Traverse City News and Events

Roundabout Coming To Blair Townhall Road, Six More To Follow Across GT County

By Beth Milligan | Dec. 5, 2019

A new roundabout will be constructed at the intersection of Blair Townhall Road and M-37 in 2021, the Michigan Department of Transportation (MDOT) announced Wednesday – one of seven roundabout projects planned in the coming years across Grand Traverse County.

MDOT was already planning to widen M-37 between Vance Road and Blair Townhall Road to add a center left-turn lane in 2021. But after evaluating crash data for the Blair Townhall Road/M-37 intersection, MDOT expanded the project scope to include a roundabout at the site, the department said Wednesday. The intersection – which currently has a blinking light and serves as the entrance to the popular Northwestern Michigan Fair Grounds – has been the frequent site of high-speed crashes, including 28 accidents in the last five years. Those included eight injury-causing crashes and one fatal collision. The most common type of accidents have been rear-end crashes, closely followed by angle crashes (one driver turning in front of another).

“It’s a dangerous intersection, and the crashes that happen there are generally serious because of the speed of vehicles traveling down the highway,” says Blair Township Supervisor Nicole Blonshine. “There are two residential areas on either side pulling out onto the highway.  We’re seeing increased traffic volumes, and impatient drivers also play a role, when you have people stopping on the highway to make a right or left turn. So we have a lot of accidents and congestion, especially during fair week.”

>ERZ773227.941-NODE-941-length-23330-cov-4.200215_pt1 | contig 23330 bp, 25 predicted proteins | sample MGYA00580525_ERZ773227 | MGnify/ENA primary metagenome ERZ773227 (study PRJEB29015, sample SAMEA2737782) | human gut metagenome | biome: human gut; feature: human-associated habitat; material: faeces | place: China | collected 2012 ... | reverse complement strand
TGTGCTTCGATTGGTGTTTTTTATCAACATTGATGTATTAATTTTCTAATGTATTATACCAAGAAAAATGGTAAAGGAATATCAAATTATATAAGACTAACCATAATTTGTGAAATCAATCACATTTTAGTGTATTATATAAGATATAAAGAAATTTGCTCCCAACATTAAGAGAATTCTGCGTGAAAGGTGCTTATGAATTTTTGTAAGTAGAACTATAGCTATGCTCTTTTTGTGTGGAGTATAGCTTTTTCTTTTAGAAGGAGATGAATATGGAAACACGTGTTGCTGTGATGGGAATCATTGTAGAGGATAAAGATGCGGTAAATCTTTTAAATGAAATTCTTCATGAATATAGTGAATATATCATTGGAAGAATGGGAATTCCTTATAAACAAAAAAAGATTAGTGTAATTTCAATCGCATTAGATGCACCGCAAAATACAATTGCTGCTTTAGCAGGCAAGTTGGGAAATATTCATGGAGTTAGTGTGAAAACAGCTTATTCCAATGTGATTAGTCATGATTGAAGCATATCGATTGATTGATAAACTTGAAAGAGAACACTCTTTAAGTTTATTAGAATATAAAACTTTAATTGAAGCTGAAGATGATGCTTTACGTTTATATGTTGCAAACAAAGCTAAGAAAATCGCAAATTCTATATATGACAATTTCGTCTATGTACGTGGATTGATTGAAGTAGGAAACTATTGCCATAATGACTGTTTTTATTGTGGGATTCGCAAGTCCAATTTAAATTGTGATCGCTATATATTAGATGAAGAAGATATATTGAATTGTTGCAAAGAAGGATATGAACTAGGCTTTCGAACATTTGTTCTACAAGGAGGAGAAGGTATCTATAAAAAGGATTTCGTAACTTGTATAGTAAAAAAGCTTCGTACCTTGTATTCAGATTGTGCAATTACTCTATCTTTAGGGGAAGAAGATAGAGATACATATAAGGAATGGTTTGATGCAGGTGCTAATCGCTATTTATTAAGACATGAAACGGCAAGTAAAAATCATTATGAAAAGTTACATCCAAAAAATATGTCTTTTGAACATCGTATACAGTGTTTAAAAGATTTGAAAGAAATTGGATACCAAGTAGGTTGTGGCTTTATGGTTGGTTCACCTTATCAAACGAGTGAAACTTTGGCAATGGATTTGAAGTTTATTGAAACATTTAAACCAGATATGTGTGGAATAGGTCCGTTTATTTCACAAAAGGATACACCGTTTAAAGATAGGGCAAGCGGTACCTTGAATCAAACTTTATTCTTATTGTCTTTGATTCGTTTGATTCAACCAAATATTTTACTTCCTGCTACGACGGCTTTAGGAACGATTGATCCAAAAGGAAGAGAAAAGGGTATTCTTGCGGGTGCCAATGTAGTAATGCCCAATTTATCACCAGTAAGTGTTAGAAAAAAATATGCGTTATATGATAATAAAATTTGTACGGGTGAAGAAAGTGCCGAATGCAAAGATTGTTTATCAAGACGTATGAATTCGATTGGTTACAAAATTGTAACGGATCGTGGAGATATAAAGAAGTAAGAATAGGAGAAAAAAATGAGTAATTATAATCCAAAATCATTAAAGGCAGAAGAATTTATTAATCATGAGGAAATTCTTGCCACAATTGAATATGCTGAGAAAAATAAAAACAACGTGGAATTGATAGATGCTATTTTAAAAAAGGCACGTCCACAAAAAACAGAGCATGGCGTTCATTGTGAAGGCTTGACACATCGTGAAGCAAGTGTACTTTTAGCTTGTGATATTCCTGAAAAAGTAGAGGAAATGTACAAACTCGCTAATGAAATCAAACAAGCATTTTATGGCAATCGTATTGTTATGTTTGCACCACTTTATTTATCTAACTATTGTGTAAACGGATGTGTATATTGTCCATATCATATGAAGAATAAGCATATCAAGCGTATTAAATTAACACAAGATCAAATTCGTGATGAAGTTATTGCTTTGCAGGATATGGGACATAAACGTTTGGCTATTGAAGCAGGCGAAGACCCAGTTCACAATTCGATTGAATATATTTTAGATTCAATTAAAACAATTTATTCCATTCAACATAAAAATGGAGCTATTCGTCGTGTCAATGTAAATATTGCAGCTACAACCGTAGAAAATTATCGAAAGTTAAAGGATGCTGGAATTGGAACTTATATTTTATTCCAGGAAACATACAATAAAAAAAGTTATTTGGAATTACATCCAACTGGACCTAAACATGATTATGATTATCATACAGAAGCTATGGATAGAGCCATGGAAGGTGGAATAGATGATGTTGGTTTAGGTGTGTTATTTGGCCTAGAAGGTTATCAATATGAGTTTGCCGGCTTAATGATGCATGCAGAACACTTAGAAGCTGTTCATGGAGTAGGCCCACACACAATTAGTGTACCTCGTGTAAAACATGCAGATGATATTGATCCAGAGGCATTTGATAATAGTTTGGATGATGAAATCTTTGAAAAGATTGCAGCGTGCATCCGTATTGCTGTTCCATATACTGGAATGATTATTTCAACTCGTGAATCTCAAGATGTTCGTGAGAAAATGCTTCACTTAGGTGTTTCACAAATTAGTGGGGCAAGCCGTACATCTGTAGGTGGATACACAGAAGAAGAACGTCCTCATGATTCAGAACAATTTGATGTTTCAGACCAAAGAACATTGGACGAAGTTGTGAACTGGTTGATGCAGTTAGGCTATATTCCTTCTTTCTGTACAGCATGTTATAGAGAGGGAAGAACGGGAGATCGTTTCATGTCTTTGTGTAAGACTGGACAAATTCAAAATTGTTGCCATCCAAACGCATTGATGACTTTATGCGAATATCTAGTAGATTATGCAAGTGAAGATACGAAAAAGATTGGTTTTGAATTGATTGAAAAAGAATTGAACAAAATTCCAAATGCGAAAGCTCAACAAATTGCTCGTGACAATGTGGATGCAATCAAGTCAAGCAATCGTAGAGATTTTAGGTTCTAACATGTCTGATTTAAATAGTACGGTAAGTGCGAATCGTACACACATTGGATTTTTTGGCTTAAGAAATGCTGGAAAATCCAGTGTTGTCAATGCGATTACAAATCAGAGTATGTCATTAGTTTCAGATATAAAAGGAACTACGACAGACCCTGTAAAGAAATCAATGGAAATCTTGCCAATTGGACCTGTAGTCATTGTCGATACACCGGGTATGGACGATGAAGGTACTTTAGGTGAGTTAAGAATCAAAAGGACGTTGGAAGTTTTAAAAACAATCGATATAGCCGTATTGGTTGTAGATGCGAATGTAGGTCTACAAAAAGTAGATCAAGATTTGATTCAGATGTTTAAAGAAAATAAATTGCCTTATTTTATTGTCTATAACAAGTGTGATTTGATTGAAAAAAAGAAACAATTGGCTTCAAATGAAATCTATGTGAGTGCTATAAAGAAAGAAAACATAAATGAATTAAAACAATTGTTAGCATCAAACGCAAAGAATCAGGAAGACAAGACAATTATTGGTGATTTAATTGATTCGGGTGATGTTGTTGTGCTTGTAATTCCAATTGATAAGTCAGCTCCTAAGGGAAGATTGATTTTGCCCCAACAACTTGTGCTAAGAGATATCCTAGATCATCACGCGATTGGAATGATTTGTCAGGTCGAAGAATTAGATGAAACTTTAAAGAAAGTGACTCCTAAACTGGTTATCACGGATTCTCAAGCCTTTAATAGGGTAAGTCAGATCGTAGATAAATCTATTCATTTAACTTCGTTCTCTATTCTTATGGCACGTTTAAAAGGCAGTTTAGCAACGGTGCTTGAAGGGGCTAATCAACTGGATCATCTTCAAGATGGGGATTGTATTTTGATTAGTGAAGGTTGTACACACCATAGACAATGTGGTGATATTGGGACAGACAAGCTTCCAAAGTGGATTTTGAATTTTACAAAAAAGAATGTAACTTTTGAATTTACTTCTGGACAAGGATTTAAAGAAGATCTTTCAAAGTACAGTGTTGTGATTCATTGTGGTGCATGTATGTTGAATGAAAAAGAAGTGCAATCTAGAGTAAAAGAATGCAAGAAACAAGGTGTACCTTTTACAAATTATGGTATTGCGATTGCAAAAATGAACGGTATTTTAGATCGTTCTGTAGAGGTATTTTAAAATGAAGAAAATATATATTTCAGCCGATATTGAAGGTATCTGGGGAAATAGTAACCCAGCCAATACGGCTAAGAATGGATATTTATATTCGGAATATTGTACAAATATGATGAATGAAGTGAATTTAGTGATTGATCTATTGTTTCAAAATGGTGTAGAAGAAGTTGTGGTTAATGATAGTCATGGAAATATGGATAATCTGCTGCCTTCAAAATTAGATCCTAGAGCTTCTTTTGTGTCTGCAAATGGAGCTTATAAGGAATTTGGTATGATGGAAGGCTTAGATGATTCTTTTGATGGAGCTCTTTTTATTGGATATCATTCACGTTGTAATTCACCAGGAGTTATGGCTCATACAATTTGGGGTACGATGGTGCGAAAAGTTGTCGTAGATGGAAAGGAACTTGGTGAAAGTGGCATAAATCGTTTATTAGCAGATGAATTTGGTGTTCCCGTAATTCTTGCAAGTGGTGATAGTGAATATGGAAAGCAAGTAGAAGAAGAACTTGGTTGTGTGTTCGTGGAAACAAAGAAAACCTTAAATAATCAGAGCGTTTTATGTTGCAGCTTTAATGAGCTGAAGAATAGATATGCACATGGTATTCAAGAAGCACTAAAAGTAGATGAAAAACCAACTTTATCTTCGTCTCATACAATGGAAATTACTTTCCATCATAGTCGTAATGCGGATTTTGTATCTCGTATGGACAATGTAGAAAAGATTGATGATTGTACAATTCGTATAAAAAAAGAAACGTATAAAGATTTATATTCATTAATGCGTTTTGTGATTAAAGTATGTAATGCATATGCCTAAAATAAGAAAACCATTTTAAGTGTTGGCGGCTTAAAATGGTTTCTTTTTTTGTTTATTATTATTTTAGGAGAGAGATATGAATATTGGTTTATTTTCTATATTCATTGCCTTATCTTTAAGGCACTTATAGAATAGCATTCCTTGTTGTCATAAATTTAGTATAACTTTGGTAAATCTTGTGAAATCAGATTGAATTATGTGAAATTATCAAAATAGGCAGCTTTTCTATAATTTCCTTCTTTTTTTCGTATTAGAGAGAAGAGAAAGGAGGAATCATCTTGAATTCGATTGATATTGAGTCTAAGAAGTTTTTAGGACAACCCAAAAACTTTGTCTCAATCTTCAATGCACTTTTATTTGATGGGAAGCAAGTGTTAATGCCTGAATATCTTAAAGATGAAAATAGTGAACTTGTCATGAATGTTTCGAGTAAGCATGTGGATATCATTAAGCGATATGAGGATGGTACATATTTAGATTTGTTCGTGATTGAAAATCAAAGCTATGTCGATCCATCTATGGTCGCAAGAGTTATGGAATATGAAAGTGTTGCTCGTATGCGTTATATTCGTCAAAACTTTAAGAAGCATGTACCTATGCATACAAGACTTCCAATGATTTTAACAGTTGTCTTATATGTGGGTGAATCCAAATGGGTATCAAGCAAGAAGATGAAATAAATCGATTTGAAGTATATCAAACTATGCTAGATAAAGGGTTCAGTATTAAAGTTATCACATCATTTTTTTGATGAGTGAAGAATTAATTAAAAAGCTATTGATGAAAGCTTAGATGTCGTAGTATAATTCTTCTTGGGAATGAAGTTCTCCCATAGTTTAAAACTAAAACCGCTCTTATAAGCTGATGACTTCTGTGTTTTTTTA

Blonshine says that while the intersection is in desperate need of safety upgrades, she was initially skeptical of MDOT’s plan to install a roundabout instead of a signal. “My initial thought was, ‘Why don’t we get a traffic light?’” she says. “I truly thought traffic lights were the best way to go. But I was not educated. Statistically, roundabouts are much safer – there’s a slower rate of speed, and the impacts are not as significant. It’s also proven to be more effective with the flow of traffic, versus the stop-and-go of a traffic signal. I really believe that traffic in that area needs to slow down, but also keep moving.”

Blonshine’s observations are backed by state and federal traffic data, which state that roundabouts reduce fatal collisions by 90 percent, injury collisions by 75 percent, and overall collisions by 37 percent, according to the Federal Highway Administration and Insurance Institute for Highway Safety. While a typical four-way signaled intersection has 32 conflict points, a roundabout has eight. The continuous flow of traffic at a roundabout versus a signal intersection reduces vehicle stops by 56 percent and delays by 20 percent, according to the Insurance Institute for Highway Safety. Roundabouts also have cheaper maintenance costs, saving an estimated $5,000-$10,000 in expenses related to hardware and electrical costs for traffic signals.